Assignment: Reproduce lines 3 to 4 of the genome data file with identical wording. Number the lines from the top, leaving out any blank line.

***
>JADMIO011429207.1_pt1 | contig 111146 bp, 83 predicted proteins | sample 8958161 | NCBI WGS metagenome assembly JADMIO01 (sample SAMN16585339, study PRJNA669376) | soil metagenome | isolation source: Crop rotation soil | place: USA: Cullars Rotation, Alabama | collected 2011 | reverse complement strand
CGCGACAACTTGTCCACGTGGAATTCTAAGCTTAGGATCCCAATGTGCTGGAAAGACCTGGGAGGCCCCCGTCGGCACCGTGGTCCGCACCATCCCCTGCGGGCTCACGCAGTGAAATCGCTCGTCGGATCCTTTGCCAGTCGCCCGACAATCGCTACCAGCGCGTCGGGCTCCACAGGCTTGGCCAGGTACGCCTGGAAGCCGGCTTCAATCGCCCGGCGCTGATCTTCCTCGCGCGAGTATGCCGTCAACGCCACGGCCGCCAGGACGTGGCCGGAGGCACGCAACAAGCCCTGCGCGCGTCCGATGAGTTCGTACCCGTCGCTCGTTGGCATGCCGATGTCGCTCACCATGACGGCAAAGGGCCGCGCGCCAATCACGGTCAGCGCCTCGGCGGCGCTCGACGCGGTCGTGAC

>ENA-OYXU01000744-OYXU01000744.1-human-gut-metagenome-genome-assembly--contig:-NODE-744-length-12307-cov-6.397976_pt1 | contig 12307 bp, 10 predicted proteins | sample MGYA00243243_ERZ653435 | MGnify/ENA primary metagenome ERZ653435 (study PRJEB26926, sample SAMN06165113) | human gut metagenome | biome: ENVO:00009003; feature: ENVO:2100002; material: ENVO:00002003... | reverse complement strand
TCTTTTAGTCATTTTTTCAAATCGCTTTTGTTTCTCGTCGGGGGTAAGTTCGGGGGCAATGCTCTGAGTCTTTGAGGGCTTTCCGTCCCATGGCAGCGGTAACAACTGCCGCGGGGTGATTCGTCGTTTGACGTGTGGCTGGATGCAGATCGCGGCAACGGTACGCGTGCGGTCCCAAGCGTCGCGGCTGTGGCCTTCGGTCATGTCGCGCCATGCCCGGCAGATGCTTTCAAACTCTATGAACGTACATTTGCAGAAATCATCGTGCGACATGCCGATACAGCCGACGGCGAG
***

>ENA-OYXU01000744-OYXU01000744.1-human-gut-metagenome-genome-assembly--contig:-NODE-744-length-12307-cov-6.397976_pt1 | contig 12307 bp, 10 predicted proteins | sample MGYA00243243_ERZ653435 | MGnify/ENA primary metagenome ERZ653435 (study PRJEB26926, sample SAMN06165113) | human gut metagenome | biome: ENVO:00009003; feature: ENVO:2100002; material: ENVO:00002003... | reverse complement strand
TCTTTTAGTCATTTTTTCAAATCGCTTTTGTTTCTCGTCGGGGGTAAGTTCGGGGGCAATGCTCTGAGTCTTTGAGGGCTTTCCGTCCCATGGCAGCGGTAACAACTGCCGCGGGGTGATTCGTCGTTTGACGTGTGGCTGGATGCAGATCGCGGCAACGGTACGCGTGCGGTCCCAAGCGTCGCGGCTGTGGCCTTCGGTCATGTCGCGCCATGCCCGGCAGATGCTTTCAAACTCTATGAACGTACATTTGCAGAAATCATCGTGCGACATGCCGATACAGCCGACGGCGAG